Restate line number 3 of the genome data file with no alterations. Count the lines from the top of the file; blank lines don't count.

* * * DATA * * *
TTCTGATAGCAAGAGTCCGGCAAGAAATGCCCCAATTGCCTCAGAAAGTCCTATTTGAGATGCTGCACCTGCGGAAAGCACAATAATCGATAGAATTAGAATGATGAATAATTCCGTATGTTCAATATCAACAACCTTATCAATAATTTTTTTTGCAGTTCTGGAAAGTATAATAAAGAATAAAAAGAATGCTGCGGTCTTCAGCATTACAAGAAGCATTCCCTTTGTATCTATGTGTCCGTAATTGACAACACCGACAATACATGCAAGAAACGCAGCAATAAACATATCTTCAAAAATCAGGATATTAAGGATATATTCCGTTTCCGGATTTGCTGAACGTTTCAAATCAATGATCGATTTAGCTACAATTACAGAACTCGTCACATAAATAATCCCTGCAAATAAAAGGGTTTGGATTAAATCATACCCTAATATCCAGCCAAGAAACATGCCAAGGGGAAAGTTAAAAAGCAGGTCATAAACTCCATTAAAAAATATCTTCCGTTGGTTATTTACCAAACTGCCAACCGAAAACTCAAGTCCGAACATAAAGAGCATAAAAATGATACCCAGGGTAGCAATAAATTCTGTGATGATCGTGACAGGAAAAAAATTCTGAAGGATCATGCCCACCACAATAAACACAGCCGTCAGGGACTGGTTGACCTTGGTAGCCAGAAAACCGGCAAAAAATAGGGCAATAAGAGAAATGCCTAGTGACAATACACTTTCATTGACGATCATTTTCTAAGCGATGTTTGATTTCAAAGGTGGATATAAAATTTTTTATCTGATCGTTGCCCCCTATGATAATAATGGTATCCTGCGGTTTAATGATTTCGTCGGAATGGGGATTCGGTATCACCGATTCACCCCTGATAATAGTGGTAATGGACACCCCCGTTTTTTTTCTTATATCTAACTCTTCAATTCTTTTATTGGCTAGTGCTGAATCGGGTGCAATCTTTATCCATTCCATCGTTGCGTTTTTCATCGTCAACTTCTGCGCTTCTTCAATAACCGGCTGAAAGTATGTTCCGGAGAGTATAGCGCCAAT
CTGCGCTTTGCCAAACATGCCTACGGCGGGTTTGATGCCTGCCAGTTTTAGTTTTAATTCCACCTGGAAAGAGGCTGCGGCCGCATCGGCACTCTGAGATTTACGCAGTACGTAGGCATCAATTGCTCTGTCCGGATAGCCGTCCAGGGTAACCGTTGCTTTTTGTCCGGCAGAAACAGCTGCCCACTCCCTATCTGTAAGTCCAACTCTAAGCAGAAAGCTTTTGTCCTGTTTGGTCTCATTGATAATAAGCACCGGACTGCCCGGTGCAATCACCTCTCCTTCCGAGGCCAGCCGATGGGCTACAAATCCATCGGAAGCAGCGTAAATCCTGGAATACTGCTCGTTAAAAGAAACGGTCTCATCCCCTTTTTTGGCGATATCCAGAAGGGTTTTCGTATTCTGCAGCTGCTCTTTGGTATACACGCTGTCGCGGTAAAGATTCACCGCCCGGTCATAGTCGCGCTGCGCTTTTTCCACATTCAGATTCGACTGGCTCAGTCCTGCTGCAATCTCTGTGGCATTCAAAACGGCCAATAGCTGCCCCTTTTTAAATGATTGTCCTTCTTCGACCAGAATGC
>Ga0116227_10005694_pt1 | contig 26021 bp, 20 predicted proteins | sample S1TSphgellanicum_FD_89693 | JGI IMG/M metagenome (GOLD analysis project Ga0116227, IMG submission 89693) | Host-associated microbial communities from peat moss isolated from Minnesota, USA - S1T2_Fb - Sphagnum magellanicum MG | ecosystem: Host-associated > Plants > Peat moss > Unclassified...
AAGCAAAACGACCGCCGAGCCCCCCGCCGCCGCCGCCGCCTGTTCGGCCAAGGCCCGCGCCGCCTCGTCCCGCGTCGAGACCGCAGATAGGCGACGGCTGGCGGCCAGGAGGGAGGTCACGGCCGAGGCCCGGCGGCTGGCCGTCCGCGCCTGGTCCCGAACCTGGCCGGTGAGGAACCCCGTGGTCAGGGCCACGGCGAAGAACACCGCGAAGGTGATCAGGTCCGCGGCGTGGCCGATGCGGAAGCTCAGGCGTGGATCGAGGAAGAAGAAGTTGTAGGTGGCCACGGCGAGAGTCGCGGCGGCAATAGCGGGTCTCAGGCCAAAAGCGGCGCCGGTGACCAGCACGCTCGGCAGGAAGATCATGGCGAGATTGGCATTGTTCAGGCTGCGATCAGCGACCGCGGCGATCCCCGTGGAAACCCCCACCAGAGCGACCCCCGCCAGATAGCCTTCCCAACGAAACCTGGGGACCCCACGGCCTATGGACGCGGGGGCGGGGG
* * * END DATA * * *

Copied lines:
>Ga0116227_10005694_pt1 | contig 26021 bp, 20 predicted proteins | sample S1TSphgellanicum_FD_89693 | JGI IMG/M metagenome (GOLD analysis project Ga0116227, IMG submission 89693) | Host-associated microbial communities from peat moss isolated from Minnesota, USA - S1T2_Fb - Sphagnum magellanicum MG | ecosystem: Host-associated > Plants > Peat moss > Unclassified...